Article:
Effects of teacher-student ethnic matching on kindergarteners' academic achievement and on teachers' ratings of kindergarteners' academic performance
Zhang, Yubo, Curry School of Education, University of Virginia
Konold, Timothy, Curry School of Education, University of Virginia
Rimm-Kaufman, Sara, Curry School of Education, University of Virginia
Fan, Xitao, Curry School of Education, University of Virginia
Gansneder, Bruce, Curry School of Education, University of Virginia
Recruiting and retaining teachers from minority background have been important aspects of national educational policy to serve the increasingly diverse public school student population. The underlining hypothesis of this policy is that minority teachers are more effective in educating minority children. However, the limited empirical research demonstrates inconclusive findings, and little has examined the effects of teacher-student ethnic matching when students get initial exposure to formal schooling.
This study examined to what extent, kindergarteners' academic achievement and teachers' ratings of kindergarteners' academic performance were influenced by teacher student ethnic matching after controlling for other correlates of outcome variables. Sample of the current study was drawn from the Early Childhood Longitudinal Study- Kindergarten Cohort 1998-99 (ECLS-K) Base-Year Public Data File. Students were divided into four different teacher-student ethnic matching groups: White students taught by White teachers (WW); White students taught by Black teachers (WB); Black students taught by Black teachers (BB); and Black students taught by White. teachers (BW). A basic two-level model was used to examine the effects of teacher-student ethnic matching on students' academic achievement and teachers' ratings of students' academic performance after controlling for students' gender, kindergarten entry age, SES, family type, previous achievement level/previous rating scores and time gap between measurements.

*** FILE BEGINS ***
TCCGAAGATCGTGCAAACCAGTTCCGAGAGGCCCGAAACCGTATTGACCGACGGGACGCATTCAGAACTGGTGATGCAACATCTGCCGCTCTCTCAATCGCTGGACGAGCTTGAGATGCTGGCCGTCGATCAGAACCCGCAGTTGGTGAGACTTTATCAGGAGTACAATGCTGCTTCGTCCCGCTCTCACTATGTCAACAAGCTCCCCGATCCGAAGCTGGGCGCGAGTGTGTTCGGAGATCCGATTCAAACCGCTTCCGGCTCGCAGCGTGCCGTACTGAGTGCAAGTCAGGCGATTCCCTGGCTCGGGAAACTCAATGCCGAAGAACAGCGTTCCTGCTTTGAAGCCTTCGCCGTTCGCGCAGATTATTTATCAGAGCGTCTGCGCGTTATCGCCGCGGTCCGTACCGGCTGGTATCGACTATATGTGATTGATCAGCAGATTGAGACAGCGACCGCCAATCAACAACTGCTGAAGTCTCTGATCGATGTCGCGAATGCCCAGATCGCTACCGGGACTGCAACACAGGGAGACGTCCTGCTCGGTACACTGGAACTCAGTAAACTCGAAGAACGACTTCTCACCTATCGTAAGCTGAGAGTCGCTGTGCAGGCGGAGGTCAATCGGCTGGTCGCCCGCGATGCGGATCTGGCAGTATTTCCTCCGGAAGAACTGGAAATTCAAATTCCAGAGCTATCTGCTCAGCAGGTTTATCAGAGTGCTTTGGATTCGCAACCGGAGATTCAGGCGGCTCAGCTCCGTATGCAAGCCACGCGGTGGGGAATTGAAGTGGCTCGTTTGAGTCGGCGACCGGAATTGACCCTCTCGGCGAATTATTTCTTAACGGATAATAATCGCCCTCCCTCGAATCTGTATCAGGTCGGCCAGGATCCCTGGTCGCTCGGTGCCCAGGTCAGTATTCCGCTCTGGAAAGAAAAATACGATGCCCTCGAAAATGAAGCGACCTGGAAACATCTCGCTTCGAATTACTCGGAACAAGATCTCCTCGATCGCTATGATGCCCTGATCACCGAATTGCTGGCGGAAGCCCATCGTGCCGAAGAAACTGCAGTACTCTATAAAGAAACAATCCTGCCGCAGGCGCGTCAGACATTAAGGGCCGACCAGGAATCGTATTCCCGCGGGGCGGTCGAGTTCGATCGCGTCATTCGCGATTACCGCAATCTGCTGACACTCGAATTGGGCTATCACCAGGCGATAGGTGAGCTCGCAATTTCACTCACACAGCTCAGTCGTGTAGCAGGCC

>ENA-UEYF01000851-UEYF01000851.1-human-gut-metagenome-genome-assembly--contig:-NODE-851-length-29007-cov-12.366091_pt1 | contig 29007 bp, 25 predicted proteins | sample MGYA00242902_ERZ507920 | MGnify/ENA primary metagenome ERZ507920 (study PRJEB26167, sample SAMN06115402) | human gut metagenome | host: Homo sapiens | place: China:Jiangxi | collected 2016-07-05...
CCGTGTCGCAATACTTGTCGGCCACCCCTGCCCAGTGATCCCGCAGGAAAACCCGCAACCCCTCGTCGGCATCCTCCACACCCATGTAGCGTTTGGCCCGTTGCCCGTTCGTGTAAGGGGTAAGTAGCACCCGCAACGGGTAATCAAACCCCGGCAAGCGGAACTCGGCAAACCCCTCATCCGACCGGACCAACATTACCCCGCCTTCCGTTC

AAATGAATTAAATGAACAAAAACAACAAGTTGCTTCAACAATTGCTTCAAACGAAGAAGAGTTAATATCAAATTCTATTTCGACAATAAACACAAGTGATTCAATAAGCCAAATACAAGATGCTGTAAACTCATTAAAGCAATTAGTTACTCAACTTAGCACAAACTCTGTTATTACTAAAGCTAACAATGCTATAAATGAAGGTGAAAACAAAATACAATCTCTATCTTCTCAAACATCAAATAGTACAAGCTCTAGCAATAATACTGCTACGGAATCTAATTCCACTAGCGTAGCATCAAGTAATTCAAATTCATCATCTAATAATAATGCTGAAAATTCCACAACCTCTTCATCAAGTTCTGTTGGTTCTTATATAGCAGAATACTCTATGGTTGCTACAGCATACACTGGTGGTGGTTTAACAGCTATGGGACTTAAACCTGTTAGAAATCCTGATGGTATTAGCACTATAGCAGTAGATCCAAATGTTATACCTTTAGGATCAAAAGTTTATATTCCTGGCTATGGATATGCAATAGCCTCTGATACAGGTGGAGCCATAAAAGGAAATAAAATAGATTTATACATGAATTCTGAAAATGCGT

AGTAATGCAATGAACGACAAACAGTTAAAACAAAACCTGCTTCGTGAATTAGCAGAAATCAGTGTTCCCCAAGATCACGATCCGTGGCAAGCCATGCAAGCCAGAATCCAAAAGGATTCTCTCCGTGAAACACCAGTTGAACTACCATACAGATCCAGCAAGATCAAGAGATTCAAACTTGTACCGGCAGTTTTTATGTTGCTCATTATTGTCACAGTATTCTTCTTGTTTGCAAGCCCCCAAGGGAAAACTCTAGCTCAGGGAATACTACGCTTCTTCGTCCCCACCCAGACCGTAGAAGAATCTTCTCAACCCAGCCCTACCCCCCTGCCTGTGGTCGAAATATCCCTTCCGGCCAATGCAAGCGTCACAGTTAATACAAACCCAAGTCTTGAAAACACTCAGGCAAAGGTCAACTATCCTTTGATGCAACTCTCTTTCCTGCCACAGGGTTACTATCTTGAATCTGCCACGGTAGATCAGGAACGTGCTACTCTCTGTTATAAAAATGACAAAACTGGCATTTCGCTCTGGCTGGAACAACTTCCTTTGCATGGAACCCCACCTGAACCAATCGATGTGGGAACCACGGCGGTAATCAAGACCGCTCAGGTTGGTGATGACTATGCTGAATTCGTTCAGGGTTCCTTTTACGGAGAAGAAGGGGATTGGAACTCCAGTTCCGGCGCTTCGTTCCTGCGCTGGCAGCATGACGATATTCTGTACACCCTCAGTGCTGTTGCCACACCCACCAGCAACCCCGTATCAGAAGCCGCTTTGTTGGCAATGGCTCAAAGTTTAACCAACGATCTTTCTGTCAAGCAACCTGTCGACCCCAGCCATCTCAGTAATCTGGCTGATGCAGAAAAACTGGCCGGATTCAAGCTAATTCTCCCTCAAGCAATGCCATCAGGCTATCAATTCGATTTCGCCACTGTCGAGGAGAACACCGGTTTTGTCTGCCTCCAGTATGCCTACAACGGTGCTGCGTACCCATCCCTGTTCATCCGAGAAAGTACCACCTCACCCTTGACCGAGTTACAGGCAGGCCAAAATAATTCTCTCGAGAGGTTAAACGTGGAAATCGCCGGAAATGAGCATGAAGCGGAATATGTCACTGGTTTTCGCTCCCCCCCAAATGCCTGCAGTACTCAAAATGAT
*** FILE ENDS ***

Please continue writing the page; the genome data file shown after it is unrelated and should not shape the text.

Results of the current study showed that ethnic matching did not have any effect in students' reading achievement or in math achievement as measured by standardized tests. Black students taught by Black teachers achieved about the same scores at the end of kindergarten year as Black students taught by White teachers. However, ethnic matching did influence teachers' ratings of students' reading performance. Black students taught by Black teachers had significant higher rating scores than those taught by White teachers. These results imply that increasing number of minority teachers or matching minority teachers with minority students alone does not necessarily help improve Black students' academic achievement or close the Black-White achievement gap at least in kindergarten years. It also indicates that minority teachers are not necessarily less effective in educating non-minority students.
PHD (Doctor of Philosophy)
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